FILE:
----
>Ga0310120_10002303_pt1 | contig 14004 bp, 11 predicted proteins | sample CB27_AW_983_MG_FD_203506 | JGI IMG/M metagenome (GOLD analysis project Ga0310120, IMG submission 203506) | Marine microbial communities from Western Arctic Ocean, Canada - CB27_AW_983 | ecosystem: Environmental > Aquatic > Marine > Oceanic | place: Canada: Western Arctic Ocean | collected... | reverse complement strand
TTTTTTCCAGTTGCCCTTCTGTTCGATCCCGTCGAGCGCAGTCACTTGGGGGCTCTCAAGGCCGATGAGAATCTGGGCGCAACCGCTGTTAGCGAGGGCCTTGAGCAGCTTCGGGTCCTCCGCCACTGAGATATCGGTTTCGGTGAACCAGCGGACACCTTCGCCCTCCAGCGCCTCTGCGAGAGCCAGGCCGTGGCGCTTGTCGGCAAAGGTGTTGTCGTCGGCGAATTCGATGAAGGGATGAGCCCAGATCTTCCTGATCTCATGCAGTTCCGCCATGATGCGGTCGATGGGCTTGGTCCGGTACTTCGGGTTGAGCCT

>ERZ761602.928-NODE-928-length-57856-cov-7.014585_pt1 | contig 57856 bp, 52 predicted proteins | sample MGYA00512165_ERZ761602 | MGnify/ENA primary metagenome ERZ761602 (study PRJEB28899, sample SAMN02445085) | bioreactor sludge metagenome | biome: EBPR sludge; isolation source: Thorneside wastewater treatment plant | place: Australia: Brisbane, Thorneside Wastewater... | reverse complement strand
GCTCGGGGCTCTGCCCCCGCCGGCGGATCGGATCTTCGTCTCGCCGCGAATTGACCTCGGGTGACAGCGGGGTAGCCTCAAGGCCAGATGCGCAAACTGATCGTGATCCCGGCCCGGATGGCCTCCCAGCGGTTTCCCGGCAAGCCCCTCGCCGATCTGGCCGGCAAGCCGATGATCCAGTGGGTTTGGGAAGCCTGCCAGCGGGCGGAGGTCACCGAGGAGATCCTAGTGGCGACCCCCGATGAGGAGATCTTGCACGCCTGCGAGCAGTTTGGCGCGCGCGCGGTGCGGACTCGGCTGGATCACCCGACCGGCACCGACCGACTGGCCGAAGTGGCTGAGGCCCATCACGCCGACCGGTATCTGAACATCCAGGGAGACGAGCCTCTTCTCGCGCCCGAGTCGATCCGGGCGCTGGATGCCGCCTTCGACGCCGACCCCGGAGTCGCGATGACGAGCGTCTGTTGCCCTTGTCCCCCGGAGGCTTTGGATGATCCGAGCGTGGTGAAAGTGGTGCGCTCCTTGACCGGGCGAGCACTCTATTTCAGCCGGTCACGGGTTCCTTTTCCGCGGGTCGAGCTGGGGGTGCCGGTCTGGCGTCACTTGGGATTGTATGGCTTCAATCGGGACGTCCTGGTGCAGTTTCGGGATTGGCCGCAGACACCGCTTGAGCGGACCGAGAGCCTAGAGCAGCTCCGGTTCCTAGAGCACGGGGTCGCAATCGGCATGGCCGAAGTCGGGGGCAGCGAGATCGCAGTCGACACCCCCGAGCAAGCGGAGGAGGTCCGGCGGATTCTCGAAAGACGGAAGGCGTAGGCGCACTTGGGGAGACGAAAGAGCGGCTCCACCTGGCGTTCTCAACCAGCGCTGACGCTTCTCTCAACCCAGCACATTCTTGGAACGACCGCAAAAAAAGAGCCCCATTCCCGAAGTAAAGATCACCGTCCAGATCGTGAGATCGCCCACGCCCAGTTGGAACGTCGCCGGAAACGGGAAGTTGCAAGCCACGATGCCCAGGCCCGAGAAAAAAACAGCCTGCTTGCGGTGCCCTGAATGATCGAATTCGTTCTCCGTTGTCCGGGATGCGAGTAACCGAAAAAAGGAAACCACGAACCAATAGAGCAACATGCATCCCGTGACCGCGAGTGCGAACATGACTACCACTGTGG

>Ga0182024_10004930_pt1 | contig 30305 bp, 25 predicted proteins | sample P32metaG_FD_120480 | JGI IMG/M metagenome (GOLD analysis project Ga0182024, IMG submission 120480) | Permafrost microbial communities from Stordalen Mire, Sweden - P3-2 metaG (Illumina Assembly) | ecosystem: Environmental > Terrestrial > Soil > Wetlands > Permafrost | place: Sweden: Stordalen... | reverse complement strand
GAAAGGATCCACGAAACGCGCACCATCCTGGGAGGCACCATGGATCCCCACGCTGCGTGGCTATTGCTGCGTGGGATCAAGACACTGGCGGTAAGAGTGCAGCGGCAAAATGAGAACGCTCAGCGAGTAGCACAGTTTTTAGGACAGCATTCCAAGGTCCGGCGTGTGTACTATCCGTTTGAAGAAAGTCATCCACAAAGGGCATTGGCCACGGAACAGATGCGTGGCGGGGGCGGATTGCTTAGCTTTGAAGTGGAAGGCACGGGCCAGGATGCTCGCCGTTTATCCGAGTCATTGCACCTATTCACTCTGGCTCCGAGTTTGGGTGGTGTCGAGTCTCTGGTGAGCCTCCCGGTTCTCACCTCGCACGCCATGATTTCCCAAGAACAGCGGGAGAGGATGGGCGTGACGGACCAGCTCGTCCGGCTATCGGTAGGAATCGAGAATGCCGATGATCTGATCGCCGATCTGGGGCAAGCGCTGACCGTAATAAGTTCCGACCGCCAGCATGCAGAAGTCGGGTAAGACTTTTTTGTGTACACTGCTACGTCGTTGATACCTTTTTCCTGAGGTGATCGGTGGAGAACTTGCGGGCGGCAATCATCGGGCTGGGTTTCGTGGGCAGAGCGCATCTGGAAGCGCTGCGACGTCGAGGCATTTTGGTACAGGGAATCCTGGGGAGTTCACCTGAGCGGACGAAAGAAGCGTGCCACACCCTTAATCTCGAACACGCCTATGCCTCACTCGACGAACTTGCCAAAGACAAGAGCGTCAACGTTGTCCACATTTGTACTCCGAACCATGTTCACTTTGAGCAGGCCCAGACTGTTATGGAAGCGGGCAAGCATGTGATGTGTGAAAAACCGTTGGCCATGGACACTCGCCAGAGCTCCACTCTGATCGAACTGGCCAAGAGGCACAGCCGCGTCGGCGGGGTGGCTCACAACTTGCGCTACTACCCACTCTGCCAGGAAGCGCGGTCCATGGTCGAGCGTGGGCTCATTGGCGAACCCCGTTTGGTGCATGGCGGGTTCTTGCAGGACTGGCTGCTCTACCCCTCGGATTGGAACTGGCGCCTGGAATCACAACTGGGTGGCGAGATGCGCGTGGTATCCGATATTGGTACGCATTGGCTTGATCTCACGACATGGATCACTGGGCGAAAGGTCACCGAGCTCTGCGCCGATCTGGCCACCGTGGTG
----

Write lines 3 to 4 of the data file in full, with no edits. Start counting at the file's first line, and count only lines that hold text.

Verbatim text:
>ERZ761602.928-NODE-928-length-57856-cov-7.014585_pt1 | contig 57856 bp, 52 predicted proteins | sample MGYA00512165_ERZ761602 | MGnify/ENA primary metagenome ERZ761602 (study PRJEB28899, sample SAMN02445085) | bioreactor sludge metagenome | biome: EBPR sludge; isolation source: Thorneside wastewater treatment plant | place: Australia: Brisbane, Thorneside Wastewater... | reverse complement strand
GCTCGGGGCTCTGCCCCCGCCGGCGGATCGGATCTTCGTCTCGCCGCGAATTGACCTCGGGTGACAGCGGGGTAGCCTCAAGGCCAGATGCGCAAACTGATCGTGATCCCGGCCCGGATGGCCTCCCAGCGGTTTCCCGGCAAGCCCCTCGCCGATCTGGCCGGCAAGCCGATGATCCAGTGGGTTTGGGAAGCCTGCCAGCGGGCGGAGGTCACCGAGGAGATCCTAGTGGCGACCCCCGATGAGGAGATCTTGCACGCCTGCGAGCAGTTTGGCGCGCGCGCGGTGCGGACTCGGCTGGATCACCCGACCGGCACCGACCGACTGGCCGAAGTGGCTGAGGCCCATCACGCCGACCGGTATCTGAACATCCAGGGAGACGAGCCTCTTCTCGCGCCCGAGTCGATCCGGGCGCTGGATGCCGCCTTCGACGCCGACCCCGGAGTCGCGATGACGAGCGTCTGTTGCCCTTGTCCCCCGGAGGCTTTGGATGATCCGAGCGTGGTGAAAGTGGTGCGCTCCTTGACCGGGCGAGCACTCTATTTCAGCCGGTCACGGGTTCCTTTTCCGCGGGTCGAGCTGGGGGTGCCGGTCTGGCGTCACTTGGGATTGTATGGCTTCAATCGGGACGTCCTGGTGCAGTTTCGGGATTGGCCGCAGACACCGCTTGAGCGGACCGAGAGCCTAGAGCAGCTCCGGTTCCTAGAGCACGGGGTCGCAATCGGCATGGCCGAAGTCGGGGGCAGCGAGATCGCAGTCGACACCCCCGAGCAAGCGGAGGAGGTCCGGCGGATTCTCGAAAGACGGAAGGCGTAGGCGCACTTGGGGAGACGAAAGAGCGGCTCCACCTGGCGTTCTCAACCAGCGCTGACGCTTCTCTCAACCCAGCACATTCTTGGAACGACCGCAAAAAAAGAGCCCCATTCCCGAAGTAAAGATCACCGTCCAGATCGTGAGATCGCCCACGCCCAGTTGGAACGTCGCCGGAAACGGGAAGTTGCAAGCCACGATGCCCAGGCCCGAGAAAAAAACAGCCTGCTTGCGGTGCCCTGAATGATCGAATTCGTTCTCCGTTGTCCGGGATGCGAGTAACCGAAAAAAGGAAACCACGAACCAATAGAGCAACATGCATCCCGTGACCGCGAGTGCGAACATGACTACCACTGTGG